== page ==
answered Mar 4, 2013 by Matt Scott (10 points) [ no revision ]
Why would you not recommend anything by Dirac?

This post imported from StackExchange Physics at 2014-06-14 13:21 (UCT), posted by SE-user OmnipresentAbsence
@OmnipresentAbsence He is notoriously poor at explaining things to beginners. It's a simple matter of being a poor communicator. If you don't already have an advanced (and I mean really advanced) grasp of mathematics Dirac has nothing to offer you.

This post imported from StackExchange Physics at 2014-06-14 13:21 (UCT), posted by SE-user Matt Scott
Notoriously bad? This book was recommended to me by dozens of people!

This post imported from StackExchange Physics at 2014-06-14 13:21 (UCT), posted by SE-user OmnipresentAbsence
I don't know what to say about people recommending it to you, I assume that you're looking into books because you aren't familiar with QM and you want an introductory level book. Again I can only state that Dirac's material in general is not suitable for beginners due to his very high demands on what he assumes the reader already knows. Dirac is famous for his terrible communication skills, and Principles of Quantum mechanics is no exception. He was certainly an excellent physicist and mathematician but there have been hundreds of people who can explain his ideas better than him.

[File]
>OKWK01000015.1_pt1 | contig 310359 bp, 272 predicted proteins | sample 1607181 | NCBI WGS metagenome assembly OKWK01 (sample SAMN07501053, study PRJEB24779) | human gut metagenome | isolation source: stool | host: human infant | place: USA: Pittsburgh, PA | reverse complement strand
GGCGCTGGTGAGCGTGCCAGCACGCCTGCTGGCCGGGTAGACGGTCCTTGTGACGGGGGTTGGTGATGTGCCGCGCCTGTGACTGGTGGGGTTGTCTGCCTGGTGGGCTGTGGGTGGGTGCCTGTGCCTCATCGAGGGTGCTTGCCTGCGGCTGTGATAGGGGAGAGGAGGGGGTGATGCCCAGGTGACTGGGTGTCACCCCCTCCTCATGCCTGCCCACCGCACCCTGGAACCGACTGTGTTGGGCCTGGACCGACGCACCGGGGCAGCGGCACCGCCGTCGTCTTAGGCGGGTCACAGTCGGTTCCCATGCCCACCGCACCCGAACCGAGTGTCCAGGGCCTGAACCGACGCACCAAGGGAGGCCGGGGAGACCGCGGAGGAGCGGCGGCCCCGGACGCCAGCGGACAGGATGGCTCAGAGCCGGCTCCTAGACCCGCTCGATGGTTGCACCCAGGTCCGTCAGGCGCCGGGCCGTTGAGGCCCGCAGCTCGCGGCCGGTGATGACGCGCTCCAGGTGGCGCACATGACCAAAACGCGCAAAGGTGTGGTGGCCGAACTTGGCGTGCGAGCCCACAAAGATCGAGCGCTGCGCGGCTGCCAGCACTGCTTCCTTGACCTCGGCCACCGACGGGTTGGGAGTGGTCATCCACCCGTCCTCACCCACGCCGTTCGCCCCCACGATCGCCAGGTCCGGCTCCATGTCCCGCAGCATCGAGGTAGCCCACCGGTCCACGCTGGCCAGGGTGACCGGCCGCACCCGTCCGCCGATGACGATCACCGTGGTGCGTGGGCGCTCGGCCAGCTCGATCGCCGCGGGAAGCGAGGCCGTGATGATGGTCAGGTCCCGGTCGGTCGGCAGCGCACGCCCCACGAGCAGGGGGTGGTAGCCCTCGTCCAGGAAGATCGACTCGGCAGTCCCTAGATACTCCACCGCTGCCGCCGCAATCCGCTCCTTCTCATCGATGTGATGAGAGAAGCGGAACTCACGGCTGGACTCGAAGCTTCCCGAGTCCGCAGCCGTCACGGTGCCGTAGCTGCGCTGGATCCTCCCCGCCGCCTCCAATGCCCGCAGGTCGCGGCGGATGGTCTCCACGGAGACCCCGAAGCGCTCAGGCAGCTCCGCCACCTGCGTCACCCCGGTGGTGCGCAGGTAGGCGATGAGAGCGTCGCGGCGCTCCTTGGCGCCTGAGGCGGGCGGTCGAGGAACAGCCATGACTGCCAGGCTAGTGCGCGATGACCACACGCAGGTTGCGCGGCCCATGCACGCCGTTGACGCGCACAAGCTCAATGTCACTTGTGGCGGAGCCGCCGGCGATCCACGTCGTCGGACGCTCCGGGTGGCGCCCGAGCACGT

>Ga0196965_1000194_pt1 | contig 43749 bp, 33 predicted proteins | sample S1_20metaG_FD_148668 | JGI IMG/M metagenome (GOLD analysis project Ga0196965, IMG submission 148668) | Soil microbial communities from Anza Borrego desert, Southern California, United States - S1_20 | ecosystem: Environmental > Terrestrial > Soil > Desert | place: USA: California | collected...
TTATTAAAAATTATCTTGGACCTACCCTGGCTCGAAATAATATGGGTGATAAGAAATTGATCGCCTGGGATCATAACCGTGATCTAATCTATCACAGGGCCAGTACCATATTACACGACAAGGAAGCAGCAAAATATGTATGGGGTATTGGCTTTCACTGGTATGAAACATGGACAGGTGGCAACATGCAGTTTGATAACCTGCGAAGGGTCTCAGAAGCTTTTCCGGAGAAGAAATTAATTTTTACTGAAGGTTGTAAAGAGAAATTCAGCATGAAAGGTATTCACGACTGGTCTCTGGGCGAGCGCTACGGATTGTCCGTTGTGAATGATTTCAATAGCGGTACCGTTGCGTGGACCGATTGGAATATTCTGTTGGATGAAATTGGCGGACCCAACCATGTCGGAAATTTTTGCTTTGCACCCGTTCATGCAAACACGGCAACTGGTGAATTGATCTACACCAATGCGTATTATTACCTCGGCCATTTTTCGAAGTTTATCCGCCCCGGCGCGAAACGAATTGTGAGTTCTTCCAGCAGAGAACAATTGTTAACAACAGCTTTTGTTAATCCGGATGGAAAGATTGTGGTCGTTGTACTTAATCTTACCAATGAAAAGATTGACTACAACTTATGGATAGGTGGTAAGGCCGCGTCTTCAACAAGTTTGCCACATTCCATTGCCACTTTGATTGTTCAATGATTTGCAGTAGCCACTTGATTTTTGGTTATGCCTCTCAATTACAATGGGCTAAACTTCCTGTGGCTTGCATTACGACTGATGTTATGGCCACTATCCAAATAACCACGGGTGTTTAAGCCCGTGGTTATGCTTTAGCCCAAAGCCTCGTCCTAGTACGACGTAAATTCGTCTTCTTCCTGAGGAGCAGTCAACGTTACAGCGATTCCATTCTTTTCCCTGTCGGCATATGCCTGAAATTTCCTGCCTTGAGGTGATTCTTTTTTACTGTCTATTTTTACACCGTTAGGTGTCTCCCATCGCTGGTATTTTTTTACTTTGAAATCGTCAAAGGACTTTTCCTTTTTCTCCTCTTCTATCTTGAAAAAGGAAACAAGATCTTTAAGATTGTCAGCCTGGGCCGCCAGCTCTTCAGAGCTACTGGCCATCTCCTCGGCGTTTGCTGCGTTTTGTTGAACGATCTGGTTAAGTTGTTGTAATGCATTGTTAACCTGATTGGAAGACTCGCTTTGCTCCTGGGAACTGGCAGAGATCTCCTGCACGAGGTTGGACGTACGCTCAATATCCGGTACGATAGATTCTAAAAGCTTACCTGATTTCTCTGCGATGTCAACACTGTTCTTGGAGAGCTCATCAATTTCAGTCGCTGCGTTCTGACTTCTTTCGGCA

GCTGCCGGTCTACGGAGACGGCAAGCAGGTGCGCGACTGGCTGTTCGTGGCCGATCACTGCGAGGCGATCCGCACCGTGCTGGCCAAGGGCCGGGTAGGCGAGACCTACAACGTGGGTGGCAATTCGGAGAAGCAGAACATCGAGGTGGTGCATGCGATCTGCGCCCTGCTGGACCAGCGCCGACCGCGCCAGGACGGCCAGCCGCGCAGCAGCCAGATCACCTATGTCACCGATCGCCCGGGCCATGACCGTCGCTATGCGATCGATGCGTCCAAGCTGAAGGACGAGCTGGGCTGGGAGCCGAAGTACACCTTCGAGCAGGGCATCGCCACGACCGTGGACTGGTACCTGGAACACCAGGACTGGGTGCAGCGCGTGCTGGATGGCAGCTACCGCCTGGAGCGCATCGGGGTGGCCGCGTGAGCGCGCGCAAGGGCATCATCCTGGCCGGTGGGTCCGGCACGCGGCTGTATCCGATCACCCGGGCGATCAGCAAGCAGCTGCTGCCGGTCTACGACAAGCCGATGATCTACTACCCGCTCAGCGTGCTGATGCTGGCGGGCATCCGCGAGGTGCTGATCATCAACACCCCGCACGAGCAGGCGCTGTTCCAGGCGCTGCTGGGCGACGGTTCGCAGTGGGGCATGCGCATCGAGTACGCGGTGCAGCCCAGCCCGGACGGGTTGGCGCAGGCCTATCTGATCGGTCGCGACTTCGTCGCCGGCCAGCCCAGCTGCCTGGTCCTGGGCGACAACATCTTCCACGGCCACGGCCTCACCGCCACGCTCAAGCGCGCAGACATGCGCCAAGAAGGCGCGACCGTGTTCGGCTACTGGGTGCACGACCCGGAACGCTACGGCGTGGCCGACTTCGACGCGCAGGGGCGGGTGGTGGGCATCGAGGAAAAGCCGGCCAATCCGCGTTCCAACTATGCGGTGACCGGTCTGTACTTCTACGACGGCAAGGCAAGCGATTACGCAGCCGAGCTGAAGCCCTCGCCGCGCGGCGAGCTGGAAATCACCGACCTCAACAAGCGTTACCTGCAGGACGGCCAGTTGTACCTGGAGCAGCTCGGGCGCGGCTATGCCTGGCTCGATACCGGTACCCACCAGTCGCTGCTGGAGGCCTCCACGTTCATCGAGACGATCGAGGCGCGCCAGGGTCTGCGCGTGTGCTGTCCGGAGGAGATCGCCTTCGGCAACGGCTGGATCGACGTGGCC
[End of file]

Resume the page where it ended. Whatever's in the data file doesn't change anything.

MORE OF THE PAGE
This post imported from StackExchange Physics at 2014-06-14 13:21 (UCT), posted by SE-user Matt Scott
@OmnipresentAbsence Old is gold. Dirac's been there in the battlefield and he's one of those who experienced the development of QM firsthand. Original is always better

This post imported from StackExchange Physics at 2014-06-14 13:21 (UCT), posted by SE-user Cheeku
@OmnipresentAbsence I agree, original is best. I can say that Dirac's Principals of QM was the first book on QM I ever read that made any sense to me.

This post imported from StackExchange Physics at 2014-06-14 13:21 (UCT), posted by SE-user ntropy
+ 1 like - 0 dislike